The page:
What does W.G. Sebald mean by the doubling of his character Jacques Austerlitz with Ludwig Wittgenstein, a “poetic” philosopher who, although of Jewish ancestry, had little to say about the fate of the Jews during the Nazi period? Sebald's initiation of the reader into Austerlitz's life story through visual and verbal references to the philosopher suggests certain Wittgensteinian themes and problems. These include the relation of ethics to aesthetics and of both to memory, of propositions to truth-making, and of the verbal to the visual arts as exemplified by the eighty-one photographs included in Austerlitz. Indeed, Austerlitz and Wittgenstein mirror each other in so many ways that a reader familiar with Ray Monk's biography of the philosopher and Wittgenstein's own work might suspect that Sebald lifted specific elements from these texts into his own. But Sebald's work also conveys an unvoiced critique of Wittgenstein's neglect of Nazi politics. If Sebald's representations of the way that both propositions and images can dissimulate, that logic and science can fail and even destroy us, would have interested Wittgenstein, Austerlitz also reminds us that the ethics of memory requires the necessity not of the silence Wittgenstein invokes at the end of the Tractatus in a statement that Sebald himself quotes at the end of Vertigo, but of an ongoing journeying into new literary genres.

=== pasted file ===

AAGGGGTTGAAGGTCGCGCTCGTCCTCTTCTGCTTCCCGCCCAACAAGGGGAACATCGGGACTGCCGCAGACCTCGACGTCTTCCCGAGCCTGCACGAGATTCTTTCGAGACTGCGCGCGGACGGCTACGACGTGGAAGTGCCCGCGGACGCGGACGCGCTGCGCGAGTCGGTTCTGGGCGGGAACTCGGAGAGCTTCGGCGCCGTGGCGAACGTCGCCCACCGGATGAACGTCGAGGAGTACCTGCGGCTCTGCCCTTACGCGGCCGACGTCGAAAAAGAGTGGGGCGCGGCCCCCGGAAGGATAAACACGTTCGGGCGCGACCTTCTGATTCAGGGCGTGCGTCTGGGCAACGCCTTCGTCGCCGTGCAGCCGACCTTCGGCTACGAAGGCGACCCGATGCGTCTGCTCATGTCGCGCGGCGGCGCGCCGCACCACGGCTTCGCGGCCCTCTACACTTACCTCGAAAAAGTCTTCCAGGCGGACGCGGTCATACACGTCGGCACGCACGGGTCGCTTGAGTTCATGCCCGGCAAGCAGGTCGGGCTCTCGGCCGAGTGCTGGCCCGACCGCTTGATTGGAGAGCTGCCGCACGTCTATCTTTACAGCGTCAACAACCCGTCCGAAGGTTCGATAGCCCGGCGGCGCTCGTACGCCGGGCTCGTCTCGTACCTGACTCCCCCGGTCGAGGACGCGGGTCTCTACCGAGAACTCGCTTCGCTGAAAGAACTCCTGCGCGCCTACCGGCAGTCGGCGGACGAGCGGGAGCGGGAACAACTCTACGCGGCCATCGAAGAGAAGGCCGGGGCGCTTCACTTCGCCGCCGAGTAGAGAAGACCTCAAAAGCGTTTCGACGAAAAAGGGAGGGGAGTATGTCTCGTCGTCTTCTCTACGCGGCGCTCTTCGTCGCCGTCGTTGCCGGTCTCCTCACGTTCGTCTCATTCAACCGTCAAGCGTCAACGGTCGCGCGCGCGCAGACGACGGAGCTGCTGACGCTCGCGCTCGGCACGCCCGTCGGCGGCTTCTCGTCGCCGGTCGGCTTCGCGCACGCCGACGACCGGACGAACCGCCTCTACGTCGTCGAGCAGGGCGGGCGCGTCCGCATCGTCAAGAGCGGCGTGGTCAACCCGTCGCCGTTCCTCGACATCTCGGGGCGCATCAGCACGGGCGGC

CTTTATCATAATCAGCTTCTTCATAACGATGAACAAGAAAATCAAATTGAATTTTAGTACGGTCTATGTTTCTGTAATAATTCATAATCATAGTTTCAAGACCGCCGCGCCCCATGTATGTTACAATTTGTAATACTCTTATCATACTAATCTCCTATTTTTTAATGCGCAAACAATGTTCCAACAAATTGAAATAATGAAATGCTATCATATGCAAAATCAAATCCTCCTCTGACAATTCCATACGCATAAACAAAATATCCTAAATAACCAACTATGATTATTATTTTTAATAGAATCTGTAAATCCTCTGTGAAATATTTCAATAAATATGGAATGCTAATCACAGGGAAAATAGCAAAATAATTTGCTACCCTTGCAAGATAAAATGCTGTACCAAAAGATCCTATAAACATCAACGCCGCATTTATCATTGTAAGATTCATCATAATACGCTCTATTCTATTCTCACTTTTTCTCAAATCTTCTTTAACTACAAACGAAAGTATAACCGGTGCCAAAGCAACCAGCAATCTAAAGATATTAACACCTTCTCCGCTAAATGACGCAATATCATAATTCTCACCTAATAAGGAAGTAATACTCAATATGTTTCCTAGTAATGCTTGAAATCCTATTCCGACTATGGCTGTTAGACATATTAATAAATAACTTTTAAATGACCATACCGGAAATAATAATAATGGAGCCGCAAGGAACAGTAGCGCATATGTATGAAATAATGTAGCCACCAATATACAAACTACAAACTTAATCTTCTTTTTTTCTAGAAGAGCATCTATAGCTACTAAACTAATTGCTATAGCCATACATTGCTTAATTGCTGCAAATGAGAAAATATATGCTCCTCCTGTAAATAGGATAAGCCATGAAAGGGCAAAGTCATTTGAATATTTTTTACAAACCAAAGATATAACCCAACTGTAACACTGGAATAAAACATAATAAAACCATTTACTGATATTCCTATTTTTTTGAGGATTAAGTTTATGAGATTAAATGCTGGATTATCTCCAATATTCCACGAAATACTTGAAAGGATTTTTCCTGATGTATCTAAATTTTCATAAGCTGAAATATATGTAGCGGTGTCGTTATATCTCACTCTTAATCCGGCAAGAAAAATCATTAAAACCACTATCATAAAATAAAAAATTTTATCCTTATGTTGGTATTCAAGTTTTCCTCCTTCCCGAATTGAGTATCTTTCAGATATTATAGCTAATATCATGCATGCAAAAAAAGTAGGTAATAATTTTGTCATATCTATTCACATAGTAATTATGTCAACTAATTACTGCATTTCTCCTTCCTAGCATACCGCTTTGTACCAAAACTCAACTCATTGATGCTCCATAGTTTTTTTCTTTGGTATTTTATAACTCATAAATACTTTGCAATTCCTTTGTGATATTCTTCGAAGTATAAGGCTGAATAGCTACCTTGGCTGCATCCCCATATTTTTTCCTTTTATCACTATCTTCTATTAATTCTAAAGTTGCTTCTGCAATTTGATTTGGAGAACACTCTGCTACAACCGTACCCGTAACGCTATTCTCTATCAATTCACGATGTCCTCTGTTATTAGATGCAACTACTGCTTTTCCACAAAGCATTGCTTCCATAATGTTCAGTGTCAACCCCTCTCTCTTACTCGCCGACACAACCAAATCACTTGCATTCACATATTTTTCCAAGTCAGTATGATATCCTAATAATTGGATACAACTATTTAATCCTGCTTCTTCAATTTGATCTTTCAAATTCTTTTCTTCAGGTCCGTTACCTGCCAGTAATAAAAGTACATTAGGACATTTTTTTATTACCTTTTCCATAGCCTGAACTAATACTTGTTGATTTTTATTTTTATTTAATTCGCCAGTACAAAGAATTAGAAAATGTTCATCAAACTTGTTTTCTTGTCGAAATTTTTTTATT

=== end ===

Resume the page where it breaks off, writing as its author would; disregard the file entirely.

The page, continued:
In Sebald's work each of these relations bears upon the difficulties of representing the Holocaust and Austerlitz mediates the search for his history through photographs of landscapes and buildings. This mediation also occurs through Sebald's dialogue with Wittgenstein's skepticism and, indeed,
Through its focus on architectural “monumentality,” Austerlitz brings into full articulation Sebald's “inhabitations” (Mikhail Bakhtin's word) by Wittgenstein's family resemblance, as well as his notion that ethics is a kind of metaphysics.